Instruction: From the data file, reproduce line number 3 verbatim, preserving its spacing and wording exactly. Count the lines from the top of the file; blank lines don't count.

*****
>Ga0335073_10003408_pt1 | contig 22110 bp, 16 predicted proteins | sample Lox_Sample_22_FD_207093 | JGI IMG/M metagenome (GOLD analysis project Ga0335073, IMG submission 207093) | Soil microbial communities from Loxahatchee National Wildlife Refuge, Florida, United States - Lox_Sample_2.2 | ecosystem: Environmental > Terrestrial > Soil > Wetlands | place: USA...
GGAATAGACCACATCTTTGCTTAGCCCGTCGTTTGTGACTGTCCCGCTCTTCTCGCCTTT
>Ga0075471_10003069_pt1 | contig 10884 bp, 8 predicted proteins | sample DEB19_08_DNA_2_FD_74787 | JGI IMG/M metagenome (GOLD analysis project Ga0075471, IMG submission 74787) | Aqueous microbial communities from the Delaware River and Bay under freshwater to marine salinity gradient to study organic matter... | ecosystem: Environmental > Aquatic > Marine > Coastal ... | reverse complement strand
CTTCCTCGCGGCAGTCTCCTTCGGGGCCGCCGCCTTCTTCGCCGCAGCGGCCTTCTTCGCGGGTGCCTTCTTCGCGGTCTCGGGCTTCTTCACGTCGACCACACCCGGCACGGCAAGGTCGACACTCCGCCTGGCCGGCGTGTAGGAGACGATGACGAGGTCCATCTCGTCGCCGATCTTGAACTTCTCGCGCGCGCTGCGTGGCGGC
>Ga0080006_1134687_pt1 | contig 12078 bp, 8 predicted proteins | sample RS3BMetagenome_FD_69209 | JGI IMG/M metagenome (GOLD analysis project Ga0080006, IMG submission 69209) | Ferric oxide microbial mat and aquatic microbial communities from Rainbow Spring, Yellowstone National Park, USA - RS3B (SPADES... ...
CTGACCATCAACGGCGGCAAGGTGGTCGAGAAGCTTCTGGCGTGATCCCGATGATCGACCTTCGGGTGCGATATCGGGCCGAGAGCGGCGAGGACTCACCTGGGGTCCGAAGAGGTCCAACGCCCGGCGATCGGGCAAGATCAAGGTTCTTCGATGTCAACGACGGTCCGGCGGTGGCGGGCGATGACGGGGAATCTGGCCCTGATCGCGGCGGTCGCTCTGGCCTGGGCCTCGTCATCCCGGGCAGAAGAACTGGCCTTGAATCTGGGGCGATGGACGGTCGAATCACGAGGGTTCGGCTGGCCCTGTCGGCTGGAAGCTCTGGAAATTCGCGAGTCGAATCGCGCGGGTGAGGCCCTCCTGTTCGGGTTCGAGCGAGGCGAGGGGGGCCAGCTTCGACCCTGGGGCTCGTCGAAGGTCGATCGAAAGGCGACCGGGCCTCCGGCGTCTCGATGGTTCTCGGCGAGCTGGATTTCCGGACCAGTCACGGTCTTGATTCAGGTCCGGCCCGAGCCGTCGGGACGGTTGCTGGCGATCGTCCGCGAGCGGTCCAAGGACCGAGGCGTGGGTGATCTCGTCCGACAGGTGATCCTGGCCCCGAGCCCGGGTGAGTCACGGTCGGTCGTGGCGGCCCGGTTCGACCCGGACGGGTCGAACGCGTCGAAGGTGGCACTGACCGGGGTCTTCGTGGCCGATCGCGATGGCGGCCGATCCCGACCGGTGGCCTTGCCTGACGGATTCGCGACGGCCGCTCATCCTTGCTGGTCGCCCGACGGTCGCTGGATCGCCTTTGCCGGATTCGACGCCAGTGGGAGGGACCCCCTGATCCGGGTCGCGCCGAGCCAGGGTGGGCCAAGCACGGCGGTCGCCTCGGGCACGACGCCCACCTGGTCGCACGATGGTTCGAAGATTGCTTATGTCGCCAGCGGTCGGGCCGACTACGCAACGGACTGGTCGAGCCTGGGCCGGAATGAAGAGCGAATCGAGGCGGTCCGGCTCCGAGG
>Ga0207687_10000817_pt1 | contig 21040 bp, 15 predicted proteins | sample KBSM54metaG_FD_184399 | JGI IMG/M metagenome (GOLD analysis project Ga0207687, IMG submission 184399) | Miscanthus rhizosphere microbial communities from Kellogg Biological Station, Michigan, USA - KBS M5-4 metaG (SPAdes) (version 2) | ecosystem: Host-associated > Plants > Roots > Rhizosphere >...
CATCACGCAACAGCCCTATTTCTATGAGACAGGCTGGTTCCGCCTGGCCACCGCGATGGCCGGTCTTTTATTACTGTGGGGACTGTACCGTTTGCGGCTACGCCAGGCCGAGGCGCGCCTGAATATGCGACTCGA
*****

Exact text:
>Ga0075471_10003069_pt1 | contig 10884 bp, 8 predicted proteins | sample DEB19_08_DNA_2_FD_74787 | JGI IMG/M metagenome (GOLD analysis project Ga0075471, IMG submission 74787) | Aqueous microbial communities from the Delaware River and Bay under freshwater to marine salinity gradient to study organic matter... | ecosystem: Environmental > Aquatic > Marine > Coastal ... | reverse complement strand